A sling is the best treatment for a shoulder contusion, along with icing the area to prevent swelling. Over the counter pain meds like aspirin are advised for pain.

Eventually, exercise can help with the healing of a contusion, but only when recommended by a doctor. It’s not uncommon for pain to worsen before noticing improvement with a shoulder contusion but call your doctor if the pain consistently gets worse, your fingers or hand become cold, numb, or blue, or if you feel as if your shoulder is popping out.

10. Shoulder strain

There are a variety of causes behind shoulder strains. Falls, osteoarthritis, rheumatoid arthritis, and tendinitis are all possible reasons for this type of shoulder pain. Symptoms include swelling, bruising, or redness in the injured area, constant pain (even while resting), weakness of the muscles in the shoulder, and not being able to move the shoulder.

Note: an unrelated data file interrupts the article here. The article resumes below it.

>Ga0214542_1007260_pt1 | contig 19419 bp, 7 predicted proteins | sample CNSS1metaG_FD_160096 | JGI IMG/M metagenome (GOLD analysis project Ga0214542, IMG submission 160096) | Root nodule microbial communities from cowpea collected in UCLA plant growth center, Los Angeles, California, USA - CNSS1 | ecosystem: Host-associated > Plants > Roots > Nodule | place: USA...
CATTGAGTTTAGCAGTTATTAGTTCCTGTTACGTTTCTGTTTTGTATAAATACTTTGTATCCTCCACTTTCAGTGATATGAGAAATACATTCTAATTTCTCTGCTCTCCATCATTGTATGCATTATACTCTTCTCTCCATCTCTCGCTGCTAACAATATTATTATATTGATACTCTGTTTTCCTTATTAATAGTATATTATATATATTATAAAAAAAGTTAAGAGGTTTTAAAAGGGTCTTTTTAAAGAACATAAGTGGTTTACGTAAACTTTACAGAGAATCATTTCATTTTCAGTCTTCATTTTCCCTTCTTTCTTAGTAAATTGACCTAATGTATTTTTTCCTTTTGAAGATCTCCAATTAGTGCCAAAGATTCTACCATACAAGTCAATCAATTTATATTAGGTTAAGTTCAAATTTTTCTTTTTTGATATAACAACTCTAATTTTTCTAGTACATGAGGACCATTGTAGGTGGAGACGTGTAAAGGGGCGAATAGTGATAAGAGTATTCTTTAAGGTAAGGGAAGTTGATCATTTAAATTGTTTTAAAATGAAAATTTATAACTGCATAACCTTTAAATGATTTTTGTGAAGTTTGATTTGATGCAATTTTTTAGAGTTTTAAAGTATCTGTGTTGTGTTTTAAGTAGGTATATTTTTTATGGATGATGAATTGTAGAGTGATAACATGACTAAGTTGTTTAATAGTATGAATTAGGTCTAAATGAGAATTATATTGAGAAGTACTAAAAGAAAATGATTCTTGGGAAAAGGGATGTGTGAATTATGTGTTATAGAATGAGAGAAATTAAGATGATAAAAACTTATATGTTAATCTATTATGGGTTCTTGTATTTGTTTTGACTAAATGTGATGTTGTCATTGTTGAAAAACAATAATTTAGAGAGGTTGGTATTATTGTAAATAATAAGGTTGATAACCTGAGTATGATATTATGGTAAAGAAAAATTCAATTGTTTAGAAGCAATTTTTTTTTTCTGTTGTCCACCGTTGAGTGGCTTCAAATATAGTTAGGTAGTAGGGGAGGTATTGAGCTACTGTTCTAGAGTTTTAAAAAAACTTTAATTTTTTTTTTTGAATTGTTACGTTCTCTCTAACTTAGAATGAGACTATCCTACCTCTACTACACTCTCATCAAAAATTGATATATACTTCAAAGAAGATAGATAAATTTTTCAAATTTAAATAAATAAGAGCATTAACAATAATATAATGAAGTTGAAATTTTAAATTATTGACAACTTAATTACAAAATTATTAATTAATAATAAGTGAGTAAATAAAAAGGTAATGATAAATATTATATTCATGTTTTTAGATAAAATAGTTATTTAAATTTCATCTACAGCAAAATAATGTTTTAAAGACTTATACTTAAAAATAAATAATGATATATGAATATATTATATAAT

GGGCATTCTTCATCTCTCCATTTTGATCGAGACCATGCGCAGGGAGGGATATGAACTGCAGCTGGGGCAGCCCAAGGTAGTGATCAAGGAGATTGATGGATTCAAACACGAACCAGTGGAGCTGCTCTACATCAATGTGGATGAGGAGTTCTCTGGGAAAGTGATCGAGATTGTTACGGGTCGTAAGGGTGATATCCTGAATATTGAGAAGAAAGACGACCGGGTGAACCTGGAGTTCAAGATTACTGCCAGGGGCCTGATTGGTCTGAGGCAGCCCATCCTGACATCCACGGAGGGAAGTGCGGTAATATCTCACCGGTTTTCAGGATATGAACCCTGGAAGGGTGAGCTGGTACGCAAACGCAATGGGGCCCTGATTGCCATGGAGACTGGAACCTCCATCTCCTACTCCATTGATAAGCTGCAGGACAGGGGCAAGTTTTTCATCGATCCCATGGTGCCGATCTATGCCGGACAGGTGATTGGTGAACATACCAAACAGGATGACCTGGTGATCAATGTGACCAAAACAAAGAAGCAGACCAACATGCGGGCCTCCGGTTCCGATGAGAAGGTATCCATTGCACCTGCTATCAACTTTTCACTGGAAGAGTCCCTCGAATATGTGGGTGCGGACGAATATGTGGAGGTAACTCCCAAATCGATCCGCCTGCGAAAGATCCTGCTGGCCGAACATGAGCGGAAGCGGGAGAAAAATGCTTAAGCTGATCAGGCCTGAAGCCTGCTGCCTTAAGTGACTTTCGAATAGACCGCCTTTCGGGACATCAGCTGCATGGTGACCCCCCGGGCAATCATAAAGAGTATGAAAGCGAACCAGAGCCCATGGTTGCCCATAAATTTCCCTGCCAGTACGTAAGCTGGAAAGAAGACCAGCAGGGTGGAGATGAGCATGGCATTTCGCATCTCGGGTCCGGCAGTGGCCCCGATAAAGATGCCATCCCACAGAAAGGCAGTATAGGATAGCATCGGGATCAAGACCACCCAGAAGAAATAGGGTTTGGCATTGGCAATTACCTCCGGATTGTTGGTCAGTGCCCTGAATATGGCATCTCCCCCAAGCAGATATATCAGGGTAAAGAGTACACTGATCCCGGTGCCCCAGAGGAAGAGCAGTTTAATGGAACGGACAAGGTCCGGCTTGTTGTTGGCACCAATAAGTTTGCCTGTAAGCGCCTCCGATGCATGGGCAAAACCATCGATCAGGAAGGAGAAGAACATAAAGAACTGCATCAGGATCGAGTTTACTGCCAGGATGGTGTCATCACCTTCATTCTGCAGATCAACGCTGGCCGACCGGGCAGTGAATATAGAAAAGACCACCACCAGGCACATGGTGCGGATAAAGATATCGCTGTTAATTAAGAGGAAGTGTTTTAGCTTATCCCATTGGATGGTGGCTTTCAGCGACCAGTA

An x-ray is typically needed for a proper diagnosis. Treatment includes anti-inflammatory drugs, heat and cold therapy, and physical therapy to regain strength. With advanced strains, surgery may be recommended, but this is highly unlikely.

Moderate risk shoulder pain causes

11. Acromioclavicular (ac) joint injuries (more serious grades)

We’ve already discussed less serious ACJ injuries. More serious grades of the condition require regular treatment as the discomfort can continue to worsen over time. Rest, physical therapy, and over the counter pain medications can all help to alleviate some of the pain and discomfort of advanced ACJ, but more drastic options may be needed if your pain is constant and severe.